I would love to do crossovers even with HGTV, which is also [owned by Animal Planet’s parent company Discovery Communications]. They have the Property Brothers; I would love to do something with them, where they’d build some really cool thing [for animals]. And obviously, [I’d love to appear on] Crikey! It’s the Irwins. I would love to immerse myself in the Irwins' world and see for myself what it’s like for them behind the scenes with the animals, and have them immerse themselves in ours and see how probably similar we are. They’re working with giraffes and lions, and I’m working with domestic animals. One thing that’s the same is consistency and repetition on reward-based training, positive reinforcement, redirection, and desensitisation. We’re working with the same skill-sets, but we’re just working with different mammals and reptiles. I think it would be really cool to see how everyone else works.
What do you do for R&R?
The beach is definitely where I’d go to recharge. Going to the beach is my [way of staying sane]. Just sitting at the beach, breathing the ocean air for even an hour is a huge recharge. If I can spend the weekend at the beach, that recharges me. Even if that means I have to bring the foster dogs with me, I’d still get recharged at the beach. Also, this was important for me: instead of buying gifts and doing over-the-top things for Christmases and birthdays, I’d ask my children when they were little if they rather have gifts or go on a vacation, and they said they wanted [the vacation for] the experiences and memories. And so, I’ve been taking them on vacations once a year since they were little, and that’s kind of where I recharge. It’s where I step away from the rescue and the animals and just have a genuine vacation. But it always ends with us doing some kind of humanitarian work where we’d bring [some animals] back with us. But it’s true, all my friends and family know that if you go on vacation with me they’ll end up doing something humanitarian (laughs).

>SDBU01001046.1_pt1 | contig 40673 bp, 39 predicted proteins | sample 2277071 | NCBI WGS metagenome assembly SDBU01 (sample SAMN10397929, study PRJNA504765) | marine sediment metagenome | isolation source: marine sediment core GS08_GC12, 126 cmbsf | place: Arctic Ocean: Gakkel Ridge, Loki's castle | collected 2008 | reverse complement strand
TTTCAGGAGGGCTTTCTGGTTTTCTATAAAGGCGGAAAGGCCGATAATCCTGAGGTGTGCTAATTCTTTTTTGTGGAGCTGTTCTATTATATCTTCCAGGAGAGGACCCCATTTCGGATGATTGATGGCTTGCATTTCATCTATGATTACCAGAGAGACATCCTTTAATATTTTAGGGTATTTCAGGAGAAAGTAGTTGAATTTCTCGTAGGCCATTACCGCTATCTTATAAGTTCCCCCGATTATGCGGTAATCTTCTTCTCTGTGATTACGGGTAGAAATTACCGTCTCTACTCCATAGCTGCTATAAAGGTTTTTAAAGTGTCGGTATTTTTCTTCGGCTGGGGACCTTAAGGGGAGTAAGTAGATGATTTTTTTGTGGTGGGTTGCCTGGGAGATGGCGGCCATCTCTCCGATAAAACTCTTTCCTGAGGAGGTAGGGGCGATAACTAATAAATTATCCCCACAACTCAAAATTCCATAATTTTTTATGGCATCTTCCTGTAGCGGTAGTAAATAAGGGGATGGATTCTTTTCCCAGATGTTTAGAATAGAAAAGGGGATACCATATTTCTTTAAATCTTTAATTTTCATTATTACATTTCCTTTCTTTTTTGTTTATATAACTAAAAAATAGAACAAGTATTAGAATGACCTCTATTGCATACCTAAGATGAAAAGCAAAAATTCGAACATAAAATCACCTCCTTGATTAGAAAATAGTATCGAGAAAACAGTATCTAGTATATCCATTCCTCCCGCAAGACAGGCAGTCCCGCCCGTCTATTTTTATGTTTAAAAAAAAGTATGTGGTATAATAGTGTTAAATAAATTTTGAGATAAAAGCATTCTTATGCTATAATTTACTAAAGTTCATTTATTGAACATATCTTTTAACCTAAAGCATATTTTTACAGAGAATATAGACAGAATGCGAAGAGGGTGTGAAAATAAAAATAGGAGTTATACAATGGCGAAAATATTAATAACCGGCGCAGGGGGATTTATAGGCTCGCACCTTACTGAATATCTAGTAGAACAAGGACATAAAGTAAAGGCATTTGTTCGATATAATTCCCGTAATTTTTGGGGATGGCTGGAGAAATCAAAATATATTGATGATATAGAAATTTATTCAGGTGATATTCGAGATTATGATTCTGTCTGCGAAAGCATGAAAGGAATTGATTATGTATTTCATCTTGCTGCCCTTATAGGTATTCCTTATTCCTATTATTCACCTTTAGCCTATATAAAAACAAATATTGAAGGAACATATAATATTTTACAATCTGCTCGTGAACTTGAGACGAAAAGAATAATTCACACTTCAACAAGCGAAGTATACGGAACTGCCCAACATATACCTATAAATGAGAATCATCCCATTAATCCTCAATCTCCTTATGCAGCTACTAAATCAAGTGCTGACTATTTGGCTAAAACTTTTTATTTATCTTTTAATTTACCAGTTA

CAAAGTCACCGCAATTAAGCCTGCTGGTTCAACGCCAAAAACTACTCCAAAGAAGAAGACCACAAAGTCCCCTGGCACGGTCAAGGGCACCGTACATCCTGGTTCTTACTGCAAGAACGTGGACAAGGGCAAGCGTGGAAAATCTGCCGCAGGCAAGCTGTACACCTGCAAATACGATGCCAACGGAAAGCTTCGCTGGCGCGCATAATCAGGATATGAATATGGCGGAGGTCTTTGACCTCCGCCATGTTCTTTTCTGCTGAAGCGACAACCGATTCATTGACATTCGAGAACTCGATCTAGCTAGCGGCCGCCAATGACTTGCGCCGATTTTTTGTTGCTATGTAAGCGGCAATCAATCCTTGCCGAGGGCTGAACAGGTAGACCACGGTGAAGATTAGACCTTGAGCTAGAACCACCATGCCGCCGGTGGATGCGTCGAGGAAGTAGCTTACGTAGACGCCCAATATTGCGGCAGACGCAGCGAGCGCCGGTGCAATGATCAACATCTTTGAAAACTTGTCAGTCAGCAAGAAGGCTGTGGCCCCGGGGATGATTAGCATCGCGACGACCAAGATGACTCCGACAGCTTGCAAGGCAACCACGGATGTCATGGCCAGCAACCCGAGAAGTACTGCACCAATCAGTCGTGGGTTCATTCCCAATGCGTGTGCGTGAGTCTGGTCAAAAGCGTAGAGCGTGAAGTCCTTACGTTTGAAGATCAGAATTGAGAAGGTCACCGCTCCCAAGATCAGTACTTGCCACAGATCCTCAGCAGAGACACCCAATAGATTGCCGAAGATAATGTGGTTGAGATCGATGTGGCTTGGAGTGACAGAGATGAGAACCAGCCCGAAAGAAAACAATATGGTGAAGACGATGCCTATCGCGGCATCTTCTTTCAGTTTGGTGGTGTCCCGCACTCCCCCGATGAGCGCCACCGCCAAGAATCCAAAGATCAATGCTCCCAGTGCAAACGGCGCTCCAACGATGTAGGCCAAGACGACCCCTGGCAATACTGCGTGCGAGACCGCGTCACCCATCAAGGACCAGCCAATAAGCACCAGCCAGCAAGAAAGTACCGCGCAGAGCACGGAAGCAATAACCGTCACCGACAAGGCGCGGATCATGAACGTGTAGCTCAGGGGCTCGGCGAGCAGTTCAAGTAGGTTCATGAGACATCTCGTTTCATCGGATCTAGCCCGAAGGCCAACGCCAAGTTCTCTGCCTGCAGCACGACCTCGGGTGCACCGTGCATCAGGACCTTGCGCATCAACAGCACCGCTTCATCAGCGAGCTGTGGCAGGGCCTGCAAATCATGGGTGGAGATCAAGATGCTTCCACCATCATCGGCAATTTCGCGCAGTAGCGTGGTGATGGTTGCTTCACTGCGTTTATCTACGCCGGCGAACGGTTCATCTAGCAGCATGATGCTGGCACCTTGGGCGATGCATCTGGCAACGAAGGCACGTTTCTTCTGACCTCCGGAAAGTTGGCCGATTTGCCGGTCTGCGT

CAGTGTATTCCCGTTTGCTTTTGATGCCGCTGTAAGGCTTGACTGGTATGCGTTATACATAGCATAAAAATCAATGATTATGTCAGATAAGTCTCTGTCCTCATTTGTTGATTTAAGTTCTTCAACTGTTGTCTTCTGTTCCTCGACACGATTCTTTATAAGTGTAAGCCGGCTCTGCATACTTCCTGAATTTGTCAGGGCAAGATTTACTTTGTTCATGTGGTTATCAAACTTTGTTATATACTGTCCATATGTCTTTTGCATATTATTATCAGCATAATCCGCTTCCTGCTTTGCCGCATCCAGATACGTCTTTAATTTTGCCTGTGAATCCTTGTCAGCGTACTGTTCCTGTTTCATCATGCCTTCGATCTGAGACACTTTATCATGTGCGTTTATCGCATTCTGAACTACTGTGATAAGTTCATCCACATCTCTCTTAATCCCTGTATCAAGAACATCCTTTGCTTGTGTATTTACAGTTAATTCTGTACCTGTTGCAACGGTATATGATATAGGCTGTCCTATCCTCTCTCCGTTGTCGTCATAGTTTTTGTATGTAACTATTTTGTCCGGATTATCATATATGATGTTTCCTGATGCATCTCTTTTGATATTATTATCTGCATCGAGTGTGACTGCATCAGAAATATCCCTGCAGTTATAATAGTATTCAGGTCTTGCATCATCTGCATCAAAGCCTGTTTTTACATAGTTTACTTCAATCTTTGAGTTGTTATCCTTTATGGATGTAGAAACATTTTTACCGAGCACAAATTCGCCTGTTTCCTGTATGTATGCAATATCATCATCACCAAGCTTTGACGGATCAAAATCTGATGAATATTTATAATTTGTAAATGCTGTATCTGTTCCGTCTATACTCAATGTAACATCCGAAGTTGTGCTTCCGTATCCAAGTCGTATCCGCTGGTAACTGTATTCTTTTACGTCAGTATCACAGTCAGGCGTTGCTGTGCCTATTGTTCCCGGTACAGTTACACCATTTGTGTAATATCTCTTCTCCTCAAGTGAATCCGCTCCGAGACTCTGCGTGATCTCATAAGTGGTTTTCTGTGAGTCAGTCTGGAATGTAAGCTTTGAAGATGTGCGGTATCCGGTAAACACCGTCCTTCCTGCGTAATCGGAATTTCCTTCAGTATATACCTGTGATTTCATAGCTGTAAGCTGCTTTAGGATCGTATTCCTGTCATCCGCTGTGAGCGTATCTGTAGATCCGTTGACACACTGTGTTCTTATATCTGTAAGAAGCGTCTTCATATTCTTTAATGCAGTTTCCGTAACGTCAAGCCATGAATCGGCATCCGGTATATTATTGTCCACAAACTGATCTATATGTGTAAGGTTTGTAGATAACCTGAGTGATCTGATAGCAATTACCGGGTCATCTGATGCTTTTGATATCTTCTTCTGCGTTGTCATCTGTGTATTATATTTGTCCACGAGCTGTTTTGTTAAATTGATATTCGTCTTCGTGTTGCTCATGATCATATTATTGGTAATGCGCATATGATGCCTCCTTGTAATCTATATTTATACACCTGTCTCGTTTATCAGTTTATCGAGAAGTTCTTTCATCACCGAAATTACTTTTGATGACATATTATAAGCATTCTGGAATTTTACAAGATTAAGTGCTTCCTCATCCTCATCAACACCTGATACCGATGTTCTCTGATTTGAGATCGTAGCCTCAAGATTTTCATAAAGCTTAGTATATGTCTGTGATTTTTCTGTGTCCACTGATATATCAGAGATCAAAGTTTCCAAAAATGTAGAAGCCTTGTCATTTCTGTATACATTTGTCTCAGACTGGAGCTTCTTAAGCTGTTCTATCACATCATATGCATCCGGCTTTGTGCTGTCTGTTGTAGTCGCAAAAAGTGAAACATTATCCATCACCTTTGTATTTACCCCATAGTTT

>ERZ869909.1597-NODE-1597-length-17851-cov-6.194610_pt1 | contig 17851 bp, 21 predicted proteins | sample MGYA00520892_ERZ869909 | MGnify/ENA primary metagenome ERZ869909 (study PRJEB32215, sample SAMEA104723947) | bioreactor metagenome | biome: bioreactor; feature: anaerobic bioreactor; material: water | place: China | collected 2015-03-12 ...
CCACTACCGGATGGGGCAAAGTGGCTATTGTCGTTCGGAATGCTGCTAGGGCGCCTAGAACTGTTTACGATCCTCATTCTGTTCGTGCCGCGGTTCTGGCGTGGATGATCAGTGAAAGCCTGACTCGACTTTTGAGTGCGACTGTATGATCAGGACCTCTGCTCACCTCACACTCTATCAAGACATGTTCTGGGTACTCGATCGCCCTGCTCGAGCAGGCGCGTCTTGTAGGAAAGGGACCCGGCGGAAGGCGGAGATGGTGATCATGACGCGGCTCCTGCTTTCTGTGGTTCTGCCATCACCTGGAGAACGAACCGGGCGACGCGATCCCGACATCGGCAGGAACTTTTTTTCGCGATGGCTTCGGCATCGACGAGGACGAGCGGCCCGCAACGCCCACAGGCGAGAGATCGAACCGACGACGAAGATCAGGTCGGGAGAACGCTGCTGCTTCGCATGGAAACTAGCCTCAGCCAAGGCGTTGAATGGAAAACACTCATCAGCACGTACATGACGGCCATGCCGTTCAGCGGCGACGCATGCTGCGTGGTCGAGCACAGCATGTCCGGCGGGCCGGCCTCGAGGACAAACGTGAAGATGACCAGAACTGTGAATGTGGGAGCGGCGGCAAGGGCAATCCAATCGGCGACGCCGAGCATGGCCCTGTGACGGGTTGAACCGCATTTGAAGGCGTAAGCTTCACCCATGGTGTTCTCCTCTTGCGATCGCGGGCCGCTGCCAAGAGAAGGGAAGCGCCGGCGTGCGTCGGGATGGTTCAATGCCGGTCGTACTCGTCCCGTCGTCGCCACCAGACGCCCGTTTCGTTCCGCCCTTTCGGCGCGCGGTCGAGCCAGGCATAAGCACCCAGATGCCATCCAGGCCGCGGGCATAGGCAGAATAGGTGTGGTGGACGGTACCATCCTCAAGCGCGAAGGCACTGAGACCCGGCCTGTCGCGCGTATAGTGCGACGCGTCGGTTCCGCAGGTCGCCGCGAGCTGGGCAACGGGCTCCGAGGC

By the way, why do you call your rescue shelter Panda Paws Rescue?
In hindsight, I probably would have thought of something different. But I’m Amanda, and growing up, people named Amanda get called Amanda Panda. So it’s kind of a play on my nickname. But people actually asked if I rescue pandas and I’m like, “Of course, I do! You should see how much bamboo we go through (laughs).” Everyone wonders if we actually adopt-out pandas. It’s very interesting. I don’t, but if I got the chance, I would be all over it.
This interview has been edited and condensed.
Amanda to the Rescue airs Tues, Animal Planet (Singtel TV Ch 208), 9.55pm.
Photos: Amanda Giese, Animal Planet